After procrastinating about it for years, last fall I chanced across the opportunity for overwintering some tropical (frost tender) plants. I have always put off doing this because I could never bring myself to purchase plants for my garden, deck, or porch that would require more than minimal work.
Bringing plants inside for the winter seemed like too much work. I know that sounds lazy, but my style of gardening favors perennials that can withstand our cold winters with minimal maintenance. That’s what my clients are looking for too, in fact, low maintenance is their number one request.
Back to last fall. One of my gardening clients has a neighbour that is moving to a smaller home. My client suggested I look over the plants he was looking to donate to a good home. I assumed she meant the low-maintenance perennials I referred to above but instead found several bougainvilleas and other tropical plants that he could not remember the name of. (Part of the reason he is moving is that he had a stroke and struggles to remember words)
As most were not blooming, I could not tell what they were. He did tell me he always moves them indoors for the winter. From that, I can assume that they are tropical or frost-tender. I did recognize a few bougainvillea plants by the withered, hot pink blossoms that had fallen into their pots. If you are not familiar with bougainvillea, look at any touristy picture of Greece. It is the gorgeous pink flowered vine climbing the walls of many of their homes.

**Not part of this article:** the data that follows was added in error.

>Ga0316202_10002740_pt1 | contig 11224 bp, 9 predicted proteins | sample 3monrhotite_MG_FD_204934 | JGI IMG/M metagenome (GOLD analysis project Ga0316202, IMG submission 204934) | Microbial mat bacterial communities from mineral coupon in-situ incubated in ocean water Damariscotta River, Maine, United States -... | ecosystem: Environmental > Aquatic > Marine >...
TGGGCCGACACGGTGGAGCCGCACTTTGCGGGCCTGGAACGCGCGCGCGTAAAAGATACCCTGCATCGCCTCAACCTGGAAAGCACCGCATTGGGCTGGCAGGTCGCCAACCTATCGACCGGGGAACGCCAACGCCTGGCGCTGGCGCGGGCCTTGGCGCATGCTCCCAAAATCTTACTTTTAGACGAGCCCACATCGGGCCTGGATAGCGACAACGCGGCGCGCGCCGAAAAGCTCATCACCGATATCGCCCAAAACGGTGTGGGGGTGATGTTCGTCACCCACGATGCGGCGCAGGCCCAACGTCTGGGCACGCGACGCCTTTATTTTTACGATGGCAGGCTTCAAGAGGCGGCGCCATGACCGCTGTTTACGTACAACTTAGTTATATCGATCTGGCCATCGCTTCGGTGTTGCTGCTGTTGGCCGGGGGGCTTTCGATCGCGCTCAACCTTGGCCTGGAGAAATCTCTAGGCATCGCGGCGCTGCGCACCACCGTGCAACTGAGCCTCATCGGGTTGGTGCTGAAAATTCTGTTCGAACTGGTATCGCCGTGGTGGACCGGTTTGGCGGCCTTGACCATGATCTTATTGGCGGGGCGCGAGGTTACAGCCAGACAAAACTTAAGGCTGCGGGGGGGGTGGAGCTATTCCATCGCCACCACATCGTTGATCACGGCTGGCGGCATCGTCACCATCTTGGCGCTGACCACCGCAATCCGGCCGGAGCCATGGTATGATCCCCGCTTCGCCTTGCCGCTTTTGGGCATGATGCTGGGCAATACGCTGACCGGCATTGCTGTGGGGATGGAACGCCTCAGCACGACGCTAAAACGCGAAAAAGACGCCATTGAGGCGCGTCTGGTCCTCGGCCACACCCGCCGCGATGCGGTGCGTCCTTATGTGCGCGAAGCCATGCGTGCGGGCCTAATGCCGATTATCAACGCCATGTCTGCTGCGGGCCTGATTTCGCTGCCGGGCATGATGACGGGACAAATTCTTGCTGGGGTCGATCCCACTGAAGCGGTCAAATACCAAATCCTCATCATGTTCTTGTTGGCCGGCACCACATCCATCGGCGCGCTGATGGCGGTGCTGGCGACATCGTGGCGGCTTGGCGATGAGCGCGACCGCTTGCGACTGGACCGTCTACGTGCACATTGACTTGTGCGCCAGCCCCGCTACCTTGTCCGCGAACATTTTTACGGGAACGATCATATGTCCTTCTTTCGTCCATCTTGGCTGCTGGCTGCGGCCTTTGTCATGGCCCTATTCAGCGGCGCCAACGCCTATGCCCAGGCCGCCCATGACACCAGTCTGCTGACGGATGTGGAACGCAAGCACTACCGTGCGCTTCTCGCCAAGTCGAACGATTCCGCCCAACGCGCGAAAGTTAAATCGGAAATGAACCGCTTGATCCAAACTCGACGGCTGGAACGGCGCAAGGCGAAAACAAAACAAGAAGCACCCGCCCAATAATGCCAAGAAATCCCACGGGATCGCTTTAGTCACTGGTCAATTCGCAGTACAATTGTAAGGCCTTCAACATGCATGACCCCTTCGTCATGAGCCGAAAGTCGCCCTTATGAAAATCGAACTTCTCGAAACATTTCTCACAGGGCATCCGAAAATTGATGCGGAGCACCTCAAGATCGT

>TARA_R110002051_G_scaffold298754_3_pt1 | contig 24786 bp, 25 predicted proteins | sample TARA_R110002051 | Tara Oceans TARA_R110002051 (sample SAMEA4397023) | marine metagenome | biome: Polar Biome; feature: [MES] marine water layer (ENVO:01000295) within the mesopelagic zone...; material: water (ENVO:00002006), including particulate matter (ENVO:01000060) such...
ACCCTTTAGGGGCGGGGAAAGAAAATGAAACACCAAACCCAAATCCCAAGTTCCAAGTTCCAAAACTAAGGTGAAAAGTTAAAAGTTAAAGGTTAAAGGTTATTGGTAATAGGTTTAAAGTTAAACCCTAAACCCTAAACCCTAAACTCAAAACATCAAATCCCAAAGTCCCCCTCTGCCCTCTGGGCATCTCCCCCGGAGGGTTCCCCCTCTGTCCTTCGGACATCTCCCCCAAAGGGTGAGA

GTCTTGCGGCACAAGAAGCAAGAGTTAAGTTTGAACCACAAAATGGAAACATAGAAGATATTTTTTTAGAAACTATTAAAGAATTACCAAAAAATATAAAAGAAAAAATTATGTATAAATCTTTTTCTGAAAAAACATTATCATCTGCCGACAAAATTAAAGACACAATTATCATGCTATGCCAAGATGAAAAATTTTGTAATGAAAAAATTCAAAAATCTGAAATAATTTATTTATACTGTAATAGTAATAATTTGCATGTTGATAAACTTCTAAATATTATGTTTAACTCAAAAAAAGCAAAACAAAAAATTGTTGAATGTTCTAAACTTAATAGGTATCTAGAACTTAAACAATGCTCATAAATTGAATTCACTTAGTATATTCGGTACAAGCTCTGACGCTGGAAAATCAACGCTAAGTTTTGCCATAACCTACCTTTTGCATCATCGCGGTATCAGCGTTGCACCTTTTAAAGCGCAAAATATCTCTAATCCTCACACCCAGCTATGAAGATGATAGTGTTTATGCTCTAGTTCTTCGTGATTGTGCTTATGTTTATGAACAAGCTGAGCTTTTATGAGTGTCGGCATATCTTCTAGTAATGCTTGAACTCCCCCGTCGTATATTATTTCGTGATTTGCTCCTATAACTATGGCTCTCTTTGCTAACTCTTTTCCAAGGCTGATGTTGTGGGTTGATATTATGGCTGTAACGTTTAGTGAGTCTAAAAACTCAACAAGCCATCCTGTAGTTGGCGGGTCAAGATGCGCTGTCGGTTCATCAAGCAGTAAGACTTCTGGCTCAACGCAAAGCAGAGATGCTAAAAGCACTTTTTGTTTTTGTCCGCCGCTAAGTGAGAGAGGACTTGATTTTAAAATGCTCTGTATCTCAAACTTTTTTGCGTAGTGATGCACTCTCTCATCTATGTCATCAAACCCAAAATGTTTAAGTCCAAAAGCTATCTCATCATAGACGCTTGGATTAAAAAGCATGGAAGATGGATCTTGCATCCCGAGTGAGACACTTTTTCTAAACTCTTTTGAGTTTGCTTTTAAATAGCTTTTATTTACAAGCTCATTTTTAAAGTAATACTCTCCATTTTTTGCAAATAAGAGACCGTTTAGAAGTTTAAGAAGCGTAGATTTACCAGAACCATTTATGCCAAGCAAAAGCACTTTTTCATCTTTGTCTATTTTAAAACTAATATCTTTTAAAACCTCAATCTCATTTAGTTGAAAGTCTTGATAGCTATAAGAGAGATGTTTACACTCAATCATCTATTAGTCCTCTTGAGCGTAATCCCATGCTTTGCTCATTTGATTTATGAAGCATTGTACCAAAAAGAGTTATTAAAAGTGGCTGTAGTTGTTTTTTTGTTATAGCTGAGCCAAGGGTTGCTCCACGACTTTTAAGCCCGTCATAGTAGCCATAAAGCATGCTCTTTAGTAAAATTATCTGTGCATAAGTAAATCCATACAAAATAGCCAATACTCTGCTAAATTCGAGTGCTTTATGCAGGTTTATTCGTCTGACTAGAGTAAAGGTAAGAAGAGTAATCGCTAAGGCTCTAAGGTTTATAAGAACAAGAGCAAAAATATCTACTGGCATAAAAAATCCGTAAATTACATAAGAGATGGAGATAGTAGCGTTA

So, I loaded all of his offerings into the back of my van and brought them home. Some, including one bougainvillea and one mystery vine-like plant, are spending the winter in the sunny corners of my bedroom. All others are in my basement, near a window.
A word of warning if you try this. Shortly after you bring them inside their leaves dry up and fall off. No amount of watering can prevent this from happening. In fact, while overwintering these plants, watering should be minimal until all the old leaves have fallen off and new growth appears. This will prevent mold from forming on the soil and soil gnats from thriving in the pots. To deter both of these possibilities, I spray the soil of these plants as well as all of my house plants with a mixture of lemon and thyme regularly. You can help the overwintering process by gently removing any dead (brittle) leaves and stems, although this makes a bit of a mess…
After that step, be patient and wait for new leaves to appear. They will come back! In the meantime, tie up any vines so they have support to climb on. I like using plant ties made of Velcro. Pictured below, they are gentle on plants, reusable, and easy to remove from the convenient roll they come on. Simply cut or rip off the size you need. These ties are also green, so camouflaged to blend into your stems and leaves. Nothing ruins the look of a beautiful plant more than an unsightly support system.
This is the bougainvillea that currently has a prime spot in my bedroom, it is well on its way to recovery. I have watered this one more frequently than the rest of the plants I am overwintering because of its sunny location. No blossoms yet, but new leaves are sprouting daily…
My only dilemma now is waiting for spring. In our gardening zone, I will not be able to move these plants outdoors until mid-May. I am very anxious to see what these plants will look like on my sunny front veranda and back deck. I think the vivid pink blossoms of the bougainvillea will be spectacular against the white railings on the veranda. It should thrive in the hot, full-sun conditions there too.
As soon as I figure out what the mystery plants are they will find a new home for the summer too, depending on their sun requirements.